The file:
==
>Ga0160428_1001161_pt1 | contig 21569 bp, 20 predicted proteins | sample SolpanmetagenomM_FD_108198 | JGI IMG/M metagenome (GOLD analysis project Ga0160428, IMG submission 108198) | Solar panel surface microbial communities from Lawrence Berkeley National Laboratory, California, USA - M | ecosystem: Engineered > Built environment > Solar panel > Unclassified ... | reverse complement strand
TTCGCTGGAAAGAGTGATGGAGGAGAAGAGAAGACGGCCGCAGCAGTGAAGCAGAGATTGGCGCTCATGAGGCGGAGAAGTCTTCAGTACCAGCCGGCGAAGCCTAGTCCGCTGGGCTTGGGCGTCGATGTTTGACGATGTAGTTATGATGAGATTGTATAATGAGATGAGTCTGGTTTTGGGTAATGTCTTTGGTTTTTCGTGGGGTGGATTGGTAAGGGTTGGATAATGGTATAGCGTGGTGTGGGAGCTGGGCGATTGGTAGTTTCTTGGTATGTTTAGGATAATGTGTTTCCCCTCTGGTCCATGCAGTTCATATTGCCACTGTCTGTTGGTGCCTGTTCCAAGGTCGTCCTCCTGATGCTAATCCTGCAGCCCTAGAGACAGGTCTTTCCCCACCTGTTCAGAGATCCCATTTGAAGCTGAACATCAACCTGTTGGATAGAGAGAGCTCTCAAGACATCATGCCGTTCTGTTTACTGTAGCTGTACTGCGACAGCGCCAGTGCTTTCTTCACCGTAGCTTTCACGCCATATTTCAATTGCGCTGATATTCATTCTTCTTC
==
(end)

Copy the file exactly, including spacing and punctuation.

>Ga0160428_1001161_pt1 | contig 21569 bp, 20 predicted proteins | sample SolpanmetagenomM_FD_108198 | JGI IMG/M metagenome (GOLD analysis project Ga0160428, IMG submission 108198) | Solar panel surface microbial communities from Lawrence Berkeley National Laboratory, California, USA - M | ecosystem: Engineered > Built environment > Solar panel > Unclassified ... | reverse complement strand
TTCGCTGGAAAGAGTGATGGAGGAGAAGAGAAGACGGCCGCAGCAGTGAAGCAGAGATTGGCGCTCATGAGGCGGAGAAGTCTTCAGTACCAGCCGGCGAAGCCTAGTCCGCTGGGCTTGGGCGTCGATGTTTGACGATGTAGTTATGATGAGATTGTATAATGAGATGAGTCTGGTTTTGGGTAATGTCTTTGGTTTTTCGTGGGGTGGATTGGTAAGGGTTGGATAATGGTATAGCGTGGTGTGGGAGCTGGGCGATTGGTAGTTTCTTGGTATGTTTAGGATAATGTGTTTCCCCTCTGGTCCATGCAGTTCATATTGCCACTGTCTGTTGGTGCCTGTTCCAAGGTCGTCCTCCTGATGCTAATCCTGCAGCCCTAGAGACAGGTCTTTCCCCACCTGTTCAGAGATCCCATTTGAAGCTGAACATCAACCTGTTGGATAGAGAGAGCTCTCAAGACATCATGCCGTTCTGTTTACTGTAGCTGTACTGCGACAGCGCCAGTGCTTTCTTCACCGTAGCTTTCACGCCATATTTCAATTGCGCTGATATTCATTCTTCTTC